New York Times On Banning Trans Fat

One of the more lively debates going on in the health world right now is whether or not banning trans fat is a good idea. Personally, I’m torn—one day I think it’s a smart move and the next, I’m not so sure. Michael Mason of The New York Times examines the issue:
Trans fats aren’t good for you, that much most experts agree on. But whether banning them is a necessary — or even highly beneficial — solution is a subject of some debate. Some scientists say it might not save as many lives as one would expect. And for preparing certain kinds of foods, there are few alternatives besides the saturated fats that have long been high on the list of artery-clogging foods.
I admit its pretty mind blowing to consider saturated fat a “healthy” alternative to anything. Especially if you know Dr. Fuhrman’s position on saturated fat, here it is from Eat to Live:
Some naturally occurring fats are called saturated fats because all the carbon are single bonds. These fats are solid at room temperature and are generally recognized as a significant cause of both heart disease and cancer. Saturated fats are found mainly in meat, fowl, eggs, and dairy. Coconut and palm oil are largely saturated and are also not desirable. The foods with the most saturated fat are butter, cream, and cheese.
Now back to Mason’s article. One of the more poignant items—that makes me think the ban is a good idea—are the statistics generated by Dr. Walter Willett, a nutrition researcher at Harvard University. According to his calculations a ban on trans fat could prevent up to 228,000 hearts attacks in this country each year.

That’s a pretty striking number. If Willett is right, who knows how many of those 228,000 heart attacks would have been fatal. But it's a massive tragedy by any standard. Consider how many died in the World Trade Center attacks (2,973), Pearl Harbor (2,400), Hurricane Katrina (1,836), and The Vietnam War (58,000).

When you think about it like this it’s hard to stand against the ban. But America is the land of personal freedoms, telling people what they can and cannot eat, doesn’t seem right. The Center for Consumer Freedom would agree. Remember them from last week’s post? They’re the Washington-based group against the ban:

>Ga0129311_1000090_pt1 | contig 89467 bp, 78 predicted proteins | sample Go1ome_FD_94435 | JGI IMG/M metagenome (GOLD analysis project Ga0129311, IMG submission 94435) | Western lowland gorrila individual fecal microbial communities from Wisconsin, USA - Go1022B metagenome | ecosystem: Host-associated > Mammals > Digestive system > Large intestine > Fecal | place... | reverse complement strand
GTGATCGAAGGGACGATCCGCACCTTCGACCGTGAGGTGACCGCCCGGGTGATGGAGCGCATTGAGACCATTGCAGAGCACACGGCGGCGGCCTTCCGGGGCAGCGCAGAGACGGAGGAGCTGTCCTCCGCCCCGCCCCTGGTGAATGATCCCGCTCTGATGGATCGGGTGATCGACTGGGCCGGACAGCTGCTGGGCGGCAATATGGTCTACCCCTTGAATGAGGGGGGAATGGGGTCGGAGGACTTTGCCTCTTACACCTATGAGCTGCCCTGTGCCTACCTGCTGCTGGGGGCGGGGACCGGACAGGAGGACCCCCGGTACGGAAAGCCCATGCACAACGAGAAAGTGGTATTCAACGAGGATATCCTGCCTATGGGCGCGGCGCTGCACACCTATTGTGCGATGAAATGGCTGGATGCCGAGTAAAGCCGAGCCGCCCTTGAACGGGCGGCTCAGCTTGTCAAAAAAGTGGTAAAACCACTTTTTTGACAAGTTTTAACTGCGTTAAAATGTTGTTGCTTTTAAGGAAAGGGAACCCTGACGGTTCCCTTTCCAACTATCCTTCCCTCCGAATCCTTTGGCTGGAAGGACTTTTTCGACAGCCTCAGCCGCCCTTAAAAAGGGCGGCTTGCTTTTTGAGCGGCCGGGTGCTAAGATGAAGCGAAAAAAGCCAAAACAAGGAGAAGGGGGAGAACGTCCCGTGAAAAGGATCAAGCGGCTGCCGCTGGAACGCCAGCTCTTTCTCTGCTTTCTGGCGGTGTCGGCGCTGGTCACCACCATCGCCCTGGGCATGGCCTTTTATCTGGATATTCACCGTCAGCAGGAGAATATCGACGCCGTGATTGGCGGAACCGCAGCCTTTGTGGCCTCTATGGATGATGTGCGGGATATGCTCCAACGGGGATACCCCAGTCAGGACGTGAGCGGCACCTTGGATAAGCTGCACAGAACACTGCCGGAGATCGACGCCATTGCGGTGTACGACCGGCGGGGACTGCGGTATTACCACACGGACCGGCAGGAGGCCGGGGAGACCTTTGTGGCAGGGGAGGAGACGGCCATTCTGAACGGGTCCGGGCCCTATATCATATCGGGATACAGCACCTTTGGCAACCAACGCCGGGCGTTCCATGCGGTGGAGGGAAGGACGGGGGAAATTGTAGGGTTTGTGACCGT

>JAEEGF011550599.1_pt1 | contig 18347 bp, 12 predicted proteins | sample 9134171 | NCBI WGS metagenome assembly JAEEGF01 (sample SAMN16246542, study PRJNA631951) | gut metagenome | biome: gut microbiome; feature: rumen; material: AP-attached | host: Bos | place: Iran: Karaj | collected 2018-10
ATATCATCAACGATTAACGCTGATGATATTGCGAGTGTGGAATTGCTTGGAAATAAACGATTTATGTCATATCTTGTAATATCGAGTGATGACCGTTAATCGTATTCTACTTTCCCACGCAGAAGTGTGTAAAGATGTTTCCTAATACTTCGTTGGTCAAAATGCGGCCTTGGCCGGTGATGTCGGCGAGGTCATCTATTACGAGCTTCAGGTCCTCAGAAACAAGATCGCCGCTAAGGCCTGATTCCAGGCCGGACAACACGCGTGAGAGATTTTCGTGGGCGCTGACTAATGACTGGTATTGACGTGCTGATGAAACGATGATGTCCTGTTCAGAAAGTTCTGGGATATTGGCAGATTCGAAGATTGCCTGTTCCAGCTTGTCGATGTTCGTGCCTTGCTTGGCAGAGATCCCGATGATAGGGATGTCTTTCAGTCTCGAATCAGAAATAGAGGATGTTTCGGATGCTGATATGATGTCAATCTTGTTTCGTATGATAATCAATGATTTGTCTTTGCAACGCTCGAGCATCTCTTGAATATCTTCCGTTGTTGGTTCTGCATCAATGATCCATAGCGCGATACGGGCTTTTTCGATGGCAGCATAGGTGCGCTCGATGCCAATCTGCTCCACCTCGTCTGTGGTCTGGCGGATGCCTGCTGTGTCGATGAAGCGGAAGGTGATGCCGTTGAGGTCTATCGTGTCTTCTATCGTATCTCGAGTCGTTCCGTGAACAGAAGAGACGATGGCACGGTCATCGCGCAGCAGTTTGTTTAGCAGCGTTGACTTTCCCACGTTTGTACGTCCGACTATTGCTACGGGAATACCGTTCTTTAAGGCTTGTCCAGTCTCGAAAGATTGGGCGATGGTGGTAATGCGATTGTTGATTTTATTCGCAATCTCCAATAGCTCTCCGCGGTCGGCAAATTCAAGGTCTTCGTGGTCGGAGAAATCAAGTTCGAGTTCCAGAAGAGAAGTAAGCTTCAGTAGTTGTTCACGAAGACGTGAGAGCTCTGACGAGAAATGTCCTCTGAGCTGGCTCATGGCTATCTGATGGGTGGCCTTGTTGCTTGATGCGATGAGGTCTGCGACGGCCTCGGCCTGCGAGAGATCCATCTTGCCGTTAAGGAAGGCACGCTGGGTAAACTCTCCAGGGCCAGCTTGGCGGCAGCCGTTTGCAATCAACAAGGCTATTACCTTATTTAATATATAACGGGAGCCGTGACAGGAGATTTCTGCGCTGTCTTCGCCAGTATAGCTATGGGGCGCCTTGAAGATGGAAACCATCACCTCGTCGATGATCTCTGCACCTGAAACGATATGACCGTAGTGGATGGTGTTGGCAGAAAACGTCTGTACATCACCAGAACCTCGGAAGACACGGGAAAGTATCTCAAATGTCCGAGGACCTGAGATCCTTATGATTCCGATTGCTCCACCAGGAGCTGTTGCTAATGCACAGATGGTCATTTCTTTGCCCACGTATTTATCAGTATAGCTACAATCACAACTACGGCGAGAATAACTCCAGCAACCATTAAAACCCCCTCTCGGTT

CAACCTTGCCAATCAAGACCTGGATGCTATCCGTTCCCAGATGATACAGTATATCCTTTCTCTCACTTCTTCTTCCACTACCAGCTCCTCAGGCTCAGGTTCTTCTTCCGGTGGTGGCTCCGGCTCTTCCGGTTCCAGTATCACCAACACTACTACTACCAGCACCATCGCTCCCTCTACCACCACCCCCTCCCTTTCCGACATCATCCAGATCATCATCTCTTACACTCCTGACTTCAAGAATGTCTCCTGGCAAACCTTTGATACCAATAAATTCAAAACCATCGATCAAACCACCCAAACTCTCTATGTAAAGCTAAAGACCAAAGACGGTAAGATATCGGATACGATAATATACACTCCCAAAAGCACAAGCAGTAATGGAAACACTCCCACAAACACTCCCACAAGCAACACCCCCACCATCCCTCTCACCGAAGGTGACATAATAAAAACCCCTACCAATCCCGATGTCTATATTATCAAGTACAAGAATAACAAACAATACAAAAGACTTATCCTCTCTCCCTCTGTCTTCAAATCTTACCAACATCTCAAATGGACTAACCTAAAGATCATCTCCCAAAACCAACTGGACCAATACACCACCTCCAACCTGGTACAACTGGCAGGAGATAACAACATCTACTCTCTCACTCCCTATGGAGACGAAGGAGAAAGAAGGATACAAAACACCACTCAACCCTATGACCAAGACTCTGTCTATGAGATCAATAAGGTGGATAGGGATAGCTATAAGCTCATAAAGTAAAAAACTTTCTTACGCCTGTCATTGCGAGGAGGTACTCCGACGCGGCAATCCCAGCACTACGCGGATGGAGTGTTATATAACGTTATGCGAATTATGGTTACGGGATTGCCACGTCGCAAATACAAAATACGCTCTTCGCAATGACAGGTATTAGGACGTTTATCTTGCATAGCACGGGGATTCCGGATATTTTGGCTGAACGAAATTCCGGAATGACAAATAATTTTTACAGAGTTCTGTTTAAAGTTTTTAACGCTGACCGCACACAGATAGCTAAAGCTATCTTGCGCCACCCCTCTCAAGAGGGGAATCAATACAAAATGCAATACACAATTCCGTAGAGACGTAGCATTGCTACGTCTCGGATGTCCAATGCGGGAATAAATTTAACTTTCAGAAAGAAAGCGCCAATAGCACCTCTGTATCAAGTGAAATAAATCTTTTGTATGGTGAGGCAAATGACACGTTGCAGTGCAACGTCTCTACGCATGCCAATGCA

The Washington-based Center for Consumer Freedom is spending $125,000 to put the commercial in heavy rotation this week on CNN and the Fox News Channel.


Sarah Longwell from the center said the spot shows food being snapped from consumers' hands because "that is exactly what the New York City Board of Health proposes to do."
I’m still on the fence about this, although later today I’ll probably have an opinion one way, and more than likely tomorrow I’ll feel differently. What do you think?
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G-mama - October 12, 2006 4:03 PM

As it states on their site:

The Center for Consumer Freedom is a nonprofit coalition of restaurants, food companies, and consumers working together to promote personal responsibility and protect consumer choices.

The growing cabal of "food cops," health care enforcers, militant activists, meddling bureaucrats, and violent radicals who think they know "what's best for you" are pushing against our basic freedoms. We're here to push back.

Hardly an unbiased group- and most likely not taking public health into account but rather $.

My point is, I wouldn't let this group influence my opinion about food safety issues any more than I would the CEO of MacDonalds. There are legitimate concerns about banning certain foods, but more than likely the reasons given by the CCF would not stand up to ethical scrutiny.

Jackie Danicki - October 21, 2006 7:40 PM

There is no way that banning people from choosing what food to put in their mouths stands up to 'ethical scrutiny,' G-Mama. Unless you don't care much for personal freedom.

Look, the way you get people to take responsibility for their health is not to revoke the degree to which they must take responsibility for their health. It is sad that so many people choose to eat themselves to death - which they could do without trans-fats, as it happens - but the ugly truth is that it is their choice to make.

My choices are what led me to being very overweight, and my choices have brought me down by more than 100 pounds. No amount of interfering from the government would have made a difference. How many people do you know who are obese because of trans-fats alone? Or is it more realistic to say that people become obese because they don't have active lifestyles, they have sedentary existences, and they overeat in huge quantities? It is the latter, of course. Unless you plan to start forcing people to exercise by law, under threat of jail and fines, it makes no sense to start using jail and fines to dictate what food people can eat.

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